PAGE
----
10 communication for every r. Following the paper of Chor et al. [51] there has been a large a body of work on private information retrieval [54 62]. A large number of extensions of the basic PIR model have also been studied. These include extensions to t-private protocols, in which the user is protected against collusions of up to t servers [55, 63] extensions which protect the servers holding the database in addition to the user, termed symmetric PIR [71, 72]; extensions to computational schemes [73] that only ensure that a server cannot get any information about the user s intensions unless it solves a certain computationally hard problem; and other extensions [74]. In many of those extensions the protocols are obtained by adding some extra layers on top of a basic private information retrieval scheme. Therefore improving parameters of basic private information retrieval schemes yields improvements for many other problems. See [75] for surveys of PIR literature. The gap between upper and lower bounds for communication complexity of private information retrieval schemes is fairly large. Currently, the most efficient r-server schemes for r 3 are obtained through r-query locally decodable codes. Communication complexity of such schemes is roughly logarithmic in the codeword length of corresponding codes. This, for instance, yields 3-server schemes with exp log k log log k communication to access a k-bit database [76]. Two server private information retrieval schemes do not rely on locally decodable codes (LDCs). The most effficient such schemes to date require O(k 1/3 ) communication [51]. The best lower bound for the communication complexity of two server PIR is 5 log k due to Wehner and de Wolf [60]. Single server PIR schemes require Θ(k) communication [51]. We present a two server scheme based on polynomial interpolation. 5.1 From codes to schemes The following lemma obtains an r-server private information retrieval scheme out of any perfectly smooth r-query locally decodable code, i.e., a code where each decoder s query is distributed perfectly uniformly over the set of codeword coordinates. Lemma 2 [77]. Suppose there exists a perfectly smooth q-ary r-query locally decodable code C encoding k-long messages to N-long codewords; then there exists an r-server private information retrieval scheme with O(r log 2 (Nq)) communication to access a q-ary k-long database. Theorem 3 [77]. For every integer t 2 and for all k 2, there exists a 3 2 t 2 -server private information retrieval scheme with ) exp t ((log k) 1/t (log log k) 1 1 t bit communication to access a k-bit database. One of the earliest applications of locally decodable codes was to worstcase to average-case reductions in computational complexity theory. This application requires LDCs with polynomial length and polylogarithmic query complexity. Such codes can be obtained from Reed Muller codes. Currently, Reed Muller codes are the best known LDCs in the regime of medium query complexity. The length of RM codes of query complexity log k is only slightly superpolynomial. To date Reed Muller codes and multiplicity codes constitute the only known classes of locally correctable codes. It is interesting to see if there are locally correctable codes in the regime of low query complexity that are shorter than Reed Muller codes. In particular we do not know if matching vector codes can be made locally correctable. 6 Conclusion We have exposed few secure solutions that could be used in a Iaas cloud, we believe that these solutions are realistic and that securing a cloud properly is available by using the existing cryptographic material. Currently secure storage in cloud is an open problem but existing operating systems encryption as TrueCrypt allows users to work without latency problems. PKI is enabling computer to computer communications in the Cloud because it offers a cryptographically strong method of authentication which can be tied to the secure transport mechanism, TLS. The security of any system is not a question of if the system is secure or not, it is a question of how secure it is or in other words, to what extent it is secure. Every system has flaws, either in the design or in the nature of the system, thus absolute security cannot be guaranteed for any system. Technologies and incentives to access or destroy systems emerge as technology moves forward and the value of the system increases. Hence, a system can only be classified secure to an extent or not secure at all. One critical factor in security is cost. To limit the incentives to break the system, the cost of breaking the system should be higher or equal to the ISBN:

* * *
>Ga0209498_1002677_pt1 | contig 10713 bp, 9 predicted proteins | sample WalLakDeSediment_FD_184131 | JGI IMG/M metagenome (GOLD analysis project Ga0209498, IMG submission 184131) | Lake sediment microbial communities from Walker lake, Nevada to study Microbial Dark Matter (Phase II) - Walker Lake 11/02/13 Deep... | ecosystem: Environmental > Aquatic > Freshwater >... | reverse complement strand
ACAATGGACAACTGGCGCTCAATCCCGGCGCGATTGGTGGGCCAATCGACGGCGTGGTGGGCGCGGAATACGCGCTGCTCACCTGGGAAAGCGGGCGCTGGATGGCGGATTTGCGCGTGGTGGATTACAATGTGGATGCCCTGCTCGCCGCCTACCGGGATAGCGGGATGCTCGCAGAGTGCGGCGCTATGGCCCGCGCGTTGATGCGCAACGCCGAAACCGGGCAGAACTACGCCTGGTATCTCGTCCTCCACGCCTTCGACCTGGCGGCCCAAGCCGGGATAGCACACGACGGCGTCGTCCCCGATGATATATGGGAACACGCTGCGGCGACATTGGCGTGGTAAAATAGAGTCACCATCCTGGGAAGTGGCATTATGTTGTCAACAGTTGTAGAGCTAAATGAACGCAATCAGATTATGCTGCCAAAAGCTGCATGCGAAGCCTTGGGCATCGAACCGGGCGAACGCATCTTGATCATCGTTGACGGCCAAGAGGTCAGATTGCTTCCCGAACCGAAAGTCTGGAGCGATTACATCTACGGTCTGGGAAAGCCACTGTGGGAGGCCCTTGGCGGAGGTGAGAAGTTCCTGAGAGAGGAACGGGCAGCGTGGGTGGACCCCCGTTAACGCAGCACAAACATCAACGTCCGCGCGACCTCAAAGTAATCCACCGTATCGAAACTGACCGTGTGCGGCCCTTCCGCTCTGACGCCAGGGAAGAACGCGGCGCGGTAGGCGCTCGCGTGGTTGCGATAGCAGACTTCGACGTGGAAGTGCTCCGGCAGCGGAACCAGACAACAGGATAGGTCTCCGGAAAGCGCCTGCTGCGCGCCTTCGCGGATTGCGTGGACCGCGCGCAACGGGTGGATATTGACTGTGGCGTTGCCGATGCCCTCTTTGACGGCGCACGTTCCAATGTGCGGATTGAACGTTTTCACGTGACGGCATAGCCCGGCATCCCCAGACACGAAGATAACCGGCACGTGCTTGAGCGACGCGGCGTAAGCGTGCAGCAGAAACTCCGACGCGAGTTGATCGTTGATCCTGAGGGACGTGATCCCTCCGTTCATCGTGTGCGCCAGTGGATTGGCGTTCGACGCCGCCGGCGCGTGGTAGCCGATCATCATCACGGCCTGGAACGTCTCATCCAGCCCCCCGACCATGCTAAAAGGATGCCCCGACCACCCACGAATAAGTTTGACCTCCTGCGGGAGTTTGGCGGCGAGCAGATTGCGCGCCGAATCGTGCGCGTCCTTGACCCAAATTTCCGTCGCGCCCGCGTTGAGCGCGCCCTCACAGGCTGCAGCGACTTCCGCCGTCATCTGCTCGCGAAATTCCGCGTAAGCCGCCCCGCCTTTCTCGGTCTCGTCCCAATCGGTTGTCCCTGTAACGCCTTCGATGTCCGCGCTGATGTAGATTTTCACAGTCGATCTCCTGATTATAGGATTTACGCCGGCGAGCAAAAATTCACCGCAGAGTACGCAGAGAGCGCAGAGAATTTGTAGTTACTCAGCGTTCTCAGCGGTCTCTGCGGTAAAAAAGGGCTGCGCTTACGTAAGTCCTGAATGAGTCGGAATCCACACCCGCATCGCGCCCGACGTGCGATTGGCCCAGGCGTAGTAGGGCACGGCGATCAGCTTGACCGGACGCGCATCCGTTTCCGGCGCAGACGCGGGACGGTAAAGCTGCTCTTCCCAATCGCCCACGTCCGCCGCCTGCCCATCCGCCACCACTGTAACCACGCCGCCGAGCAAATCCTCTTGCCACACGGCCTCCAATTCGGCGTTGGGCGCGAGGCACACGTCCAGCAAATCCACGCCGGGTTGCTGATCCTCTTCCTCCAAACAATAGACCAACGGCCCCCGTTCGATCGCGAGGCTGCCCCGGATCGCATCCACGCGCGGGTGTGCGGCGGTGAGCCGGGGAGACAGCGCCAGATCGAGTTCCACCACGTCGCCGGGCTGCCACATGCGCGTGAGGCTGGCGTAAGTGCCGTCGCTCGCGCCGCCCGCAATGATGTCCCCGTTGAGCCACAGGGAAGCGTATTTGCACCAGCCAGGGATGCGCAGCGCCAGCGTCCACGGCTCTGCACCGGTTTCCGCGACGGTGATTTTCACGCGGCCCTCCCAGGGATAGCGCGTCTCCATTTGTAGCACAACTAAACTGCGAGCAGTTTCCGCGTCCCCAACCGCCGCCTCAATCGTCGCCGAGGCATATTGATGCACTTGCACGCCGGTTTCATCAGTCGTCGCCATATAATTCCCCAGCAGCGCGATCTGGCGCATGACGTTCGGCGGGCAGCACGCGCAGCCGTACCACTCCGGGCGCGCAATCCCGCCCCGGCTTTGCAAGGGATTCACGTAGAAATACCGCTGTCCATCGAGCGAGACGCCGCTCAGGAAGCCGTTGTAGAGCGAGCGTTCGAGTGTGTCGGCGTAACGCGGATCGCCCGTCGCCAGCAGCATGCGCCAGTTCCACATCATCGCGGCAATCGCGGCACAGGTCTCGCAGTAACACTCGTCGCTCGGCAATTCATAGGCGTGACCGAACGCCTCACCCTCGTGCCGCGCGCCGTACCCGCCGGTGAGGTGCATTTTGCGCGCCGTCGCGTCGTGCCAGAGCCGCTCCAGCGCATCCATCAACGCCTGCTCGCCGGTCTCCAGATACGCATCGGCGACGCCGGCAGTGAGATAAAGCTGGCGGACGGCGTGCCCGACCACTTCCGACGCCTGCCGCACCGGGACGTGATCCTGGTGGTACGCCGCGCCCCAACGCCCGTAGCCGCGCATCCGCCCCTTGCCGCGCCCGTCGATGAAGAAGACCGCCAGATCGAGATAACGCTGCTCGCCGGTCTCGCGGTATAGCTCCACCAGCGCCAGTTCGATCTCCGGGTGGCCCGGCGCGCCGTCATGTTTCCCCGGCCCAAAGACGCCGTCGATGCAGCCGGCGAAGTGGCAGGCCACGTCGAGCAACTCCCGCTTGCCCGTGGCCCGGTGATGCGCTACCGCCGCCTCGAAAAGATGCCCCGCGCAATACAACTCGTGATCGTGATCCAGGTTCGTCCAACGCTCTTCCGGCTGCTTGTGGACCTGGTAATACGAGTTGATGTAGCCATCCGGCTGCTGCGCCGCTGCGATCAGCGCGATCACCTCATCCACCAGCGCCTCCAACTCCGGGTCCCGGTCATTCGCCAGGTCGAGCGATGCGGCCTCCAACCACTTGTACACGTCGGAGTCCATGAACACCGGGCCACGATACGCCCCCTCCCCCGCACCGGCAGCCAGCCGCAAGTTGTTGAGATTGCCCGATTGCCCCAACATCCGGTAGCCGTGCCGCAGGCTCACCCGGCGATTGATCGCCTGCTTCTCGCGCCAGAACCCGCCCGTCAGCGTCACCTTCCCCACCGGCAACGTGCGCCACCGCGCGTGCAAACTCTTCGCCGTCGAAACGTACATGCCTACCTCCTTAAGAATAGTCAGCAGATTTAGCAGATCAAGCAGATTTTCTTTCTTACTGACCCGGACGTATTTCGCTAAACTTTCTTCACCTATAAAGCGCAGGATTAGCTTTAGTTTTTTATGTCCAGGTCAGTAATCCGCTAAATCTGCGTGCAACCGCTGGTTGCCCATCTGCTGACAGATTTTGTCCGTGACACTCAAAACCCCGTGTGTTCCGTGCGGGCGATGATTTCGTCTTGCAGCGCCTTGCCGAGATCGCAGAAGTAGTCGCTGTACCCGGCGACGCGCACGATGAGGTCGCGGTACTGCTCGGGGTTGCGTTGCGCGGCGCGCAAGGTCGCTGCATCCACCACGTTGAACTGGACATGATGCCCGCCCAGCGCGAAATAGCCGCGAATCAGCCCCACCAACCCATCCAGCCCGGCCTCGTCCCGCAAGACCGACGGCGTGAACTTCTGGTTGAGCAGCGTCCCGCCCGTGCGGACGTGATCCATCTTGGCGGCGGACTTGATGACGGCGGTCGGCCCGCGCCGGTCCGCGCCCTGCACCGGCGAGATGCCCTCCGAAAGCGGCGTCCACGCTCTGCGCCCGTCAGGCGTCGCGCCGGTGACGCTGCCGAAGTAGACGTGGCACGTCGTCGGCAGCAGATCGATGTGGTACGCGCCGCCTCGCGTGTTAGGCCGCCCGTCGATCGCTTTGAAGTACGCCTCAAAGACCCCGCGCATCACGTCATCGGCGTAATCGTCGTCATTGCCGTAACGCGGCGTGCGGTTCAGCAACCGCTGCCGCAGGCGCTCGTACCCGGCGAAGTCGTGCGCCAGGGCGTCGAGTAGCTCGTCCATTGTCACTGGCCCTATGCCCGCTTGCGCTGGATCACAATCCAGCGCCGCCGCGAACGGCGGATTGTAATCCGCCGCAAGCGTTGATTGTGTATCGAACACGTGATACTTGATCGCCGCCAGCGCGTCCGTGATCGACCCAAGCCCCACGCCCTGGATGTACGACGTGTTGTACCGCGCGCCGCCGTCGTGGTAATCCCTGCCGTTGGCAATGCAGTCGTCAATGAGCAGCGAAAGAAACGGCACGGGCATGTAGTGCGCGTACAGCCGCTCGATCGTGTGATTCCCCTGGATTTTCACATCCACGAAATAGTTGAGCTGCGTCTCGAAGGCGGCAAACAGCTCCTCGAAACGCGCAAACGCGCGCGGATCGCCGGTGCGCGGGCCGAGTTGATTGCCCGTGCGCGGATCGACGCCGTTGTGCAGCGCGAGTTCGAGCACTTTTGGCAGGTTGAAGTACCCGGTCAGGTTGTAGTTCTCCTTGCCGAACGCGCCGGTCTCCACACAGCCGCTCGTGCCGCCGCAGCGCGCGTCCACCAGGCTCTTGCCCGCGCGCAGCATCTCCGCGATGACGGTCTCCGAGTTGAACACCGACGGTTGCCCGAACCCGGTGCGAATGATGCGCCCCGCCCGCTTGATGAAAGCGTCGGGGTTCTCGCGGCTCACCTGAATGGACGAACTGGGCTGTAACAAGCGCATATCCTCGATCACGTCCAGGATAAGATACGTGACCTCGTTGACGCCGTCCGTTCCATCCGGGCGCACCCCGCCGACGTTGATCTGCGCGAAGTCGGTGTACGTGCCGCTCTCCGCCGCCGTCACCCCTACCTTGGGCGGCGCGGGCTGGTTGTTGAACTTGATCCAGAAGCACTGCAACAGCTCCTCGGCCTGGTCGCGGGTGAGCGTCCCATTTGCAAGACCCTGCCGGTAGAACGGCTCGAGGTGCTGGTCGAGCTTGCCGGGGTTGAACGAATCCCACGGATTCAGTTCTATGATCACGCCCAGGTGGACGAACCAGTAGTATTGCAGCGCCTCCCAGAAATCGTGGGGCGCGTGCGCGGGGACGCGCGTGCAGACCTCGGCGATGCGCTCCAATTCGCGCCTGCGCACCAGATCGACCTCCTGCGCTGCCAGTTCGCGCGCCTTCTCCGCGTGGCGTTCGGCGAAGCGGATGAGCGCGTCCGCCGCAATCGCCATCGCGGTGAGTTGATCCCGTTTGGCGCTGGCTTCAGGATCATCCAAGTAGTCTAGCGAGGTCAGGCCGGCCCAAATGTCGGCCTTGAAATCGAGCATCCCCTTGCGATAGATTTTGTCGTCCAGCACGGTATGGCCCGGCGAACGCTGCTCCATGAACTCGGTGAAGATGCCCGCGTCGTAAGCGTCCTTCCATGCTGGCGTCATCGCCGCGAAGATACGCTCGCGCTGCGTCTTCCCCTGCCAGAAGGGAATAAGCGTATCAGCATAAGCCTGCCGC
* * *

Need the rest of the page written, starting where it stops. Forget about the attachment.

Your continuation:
11 value of the information the system is protecting. The paper has discussed a model to build trust in Cloud using public key Infrastructure and Identity based cryptography. We prefer the use of Identity based cryptography for some reason of scalability and management. As we have seen, PKI is certainely much more costly on almost all point of view. Finally we proposed to investigate toward PIR solution in order to offer to cloud users privacy. This last subject is open and merits research to make it less costly in term of complexity. Acknowledgements: The research was supported by the compagny Numergy (https://www.numergy.com/). References: [1] P. Hoffman. Cryptographic Suites for IPsec. IETF Request for Comments: [2] S. Kent, K. Seo. Security Architecture for the Internet Protocol. IETF Request for Comments: [3] Steve Dispensa, Marsh Ray. Renegotiating TLS Man-In-The-Middle. Paper /Renegotiating TLS.pdf [4] J. Alex Halderman, Seth D. Schoen, Nadia Heninger, William Clarkson, William Paul, Joseph A. Calandrino, Ariel J. Feldman, Jacob Appelbaum, and Edward W. Felten. Lest We Remember: Cold Boot Attacks on Encryption Keys. Paper https://citp.princeton.edu/research/memory/ [5] Mell P, Grance T. The NIST definition of cloud computing. NIST Special Publication. 2011: [6] Bessani A, Correia M, Quaresma B, et al. DEP- SKY: dependable and secure storage in a cloudof-clouds. 6th Conference on Computer Systems (EuroSys11), 2011: [7] Chen Y, Sion R. On securing untrusted clouds with cryptography ACM Workshop on Privacy in the Electronic Society (WPES 2010), 2010: [8] Chow S S M, Chu C, Huang X, et al. Dynamic secure cloud storage with provenance. Cryptography and Security: from Theory to Applications, LNCS, Springer-Verlag. 2011, 6805: [9] Kamara S, Lauter K. Cryptographic cloud storage. 14th International Conference on Financial Cryptography and Data Security, LNCS, IFCA/Springer-Verlag. 2010, 6054: [10] Kumbhare A, Simmhan Y, Prasanna V. Designing a secure storage repository for sharing scientific databases using public clouds. Second International Workshop on Data Intensive Computing in the Clouds (DataCloud-SC11), New York, ACM. 2011: [11] Li M, Yu S, Lou W, et al. Toward privacyassured cloud data services with flexible search functionalities. 3rd International Workshop on Security and Privacy in Cloud Computing (SPCC 2012), IEEE ICDCS [12] Lu Y, Tsudik G. Enhancing data privacy in the cloud. IFIP Advances in Information and Communication Technology, 2011, 358: [13] Patil D H, Bhavsar R R, Thorve A S. Data security over cloud. IJCA Proceedings on Emerging Trends in Computer Science and Information Technology (ETCSIT2012) etcsit1001, 2012, ETCSIT(5): [14] Wang C, Cao N, Li J, et al. Secure ranked keyword search over encrypted cloud data. IEEE 30th International Conference on Distributed Computing Systems (ICDCS), 2010: [15] Danezis G, Livshits B. Towards ensuring client-side computational integrity. 3rd ACM Workshop on Cloud Computing Security Workshop (CCSW11), New York, ACM. 2011: [16] Davenport J H. Cryptography and security in clouds. IBM Forum Zurich, 2011 [17] Dijk M, Juels A. On the impossibility of cryptography alone for privacy-preserving cloud computing. 5th USENIX Conference on Hot Topics in Security, Article 1-8, USENIX Association Berkeley [18] Gentry G. Fully homomorphic encryption using ideal lattices. 41st Annual ACM Symposium on Theory of Computing (STOC 2009), ACM, 2009: [19] Li H, Dai Y, Yang B. Identity-based cryptography for cloud security. Cryptography eprint Archive: Report 2011/169 ISBN:

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14 [65] Adi Shamir, Identity-Based Cryptosystems and Signature Schemes. Advances in Cryptology: Proceedings of CRYPTO 84, Lecture Notes in Computer Science, 7:47 53, 1984 [66] Dan Boneh, Matthew K. Franklin, Identity- Based Encryption from the Weil Pairing Advances in Cryptology - Proceedings of CRYPTO 2001 (2001) [67] encryption [68] Hongwei Li1, Yuanshun Dai1, Bo Yang. Identity-Based Cryptography for Cloud Security. [69] Diagram of a public-key infrastructure Infrastructure.svg [70] PKI reborn in cloud by Jaimee Brown and Peter Robinson RSA, The Security Division of EMC found at: /previewbody/ /nms-301 %20-%20PKI%20Reborn%20in%20the%20 Cloud.pdf [71] Yael Gertner, Yuval Ishai, Eyal Kushilevitz, and Tal Malkin. Protecting data privacy in private information retrieval schemes. Journal of Computer and System Sciences, 60: , 2000 [72] Moni Naor and Benny Pinkas. Oblivious transfer and polynomial evaluation. In 29th ACM Symposium on Theory of Computing (STOC), pages , 1999 [73] Eyal Kushilevitz and Rafail Ostrovsky. Replication is not needed: Singledatabase computationally-private information retrieval. In 38rd IEEE Symposium on Foundations of Computer Science (FOCS), pages , 1997 [74] Giovanni Di-Crescenzo, Yuval Ishai, and Rafail Ostrovsky. Universal serviceproviders for private information retrieval. Journal of Cryptology, 14: pages 37-74, 2001 [75] gey Yekhanin. Private information retrieval. Communications of the ACM, 53(4): pages 68-73, 2010 [76] Klim Efremenko. 3-query locally decodable codes of subexponential length. In 41st ACM Symposium on Theory of Computing (STOC), pages 39-44, 2009 ISBN: [77] Sergey Yekhanin.locally decodable codes. Ninth IACR Theory of Cryptography Conference TCC 2012 [78] NIST Definition of Cloud Computing - Computer Security Resource.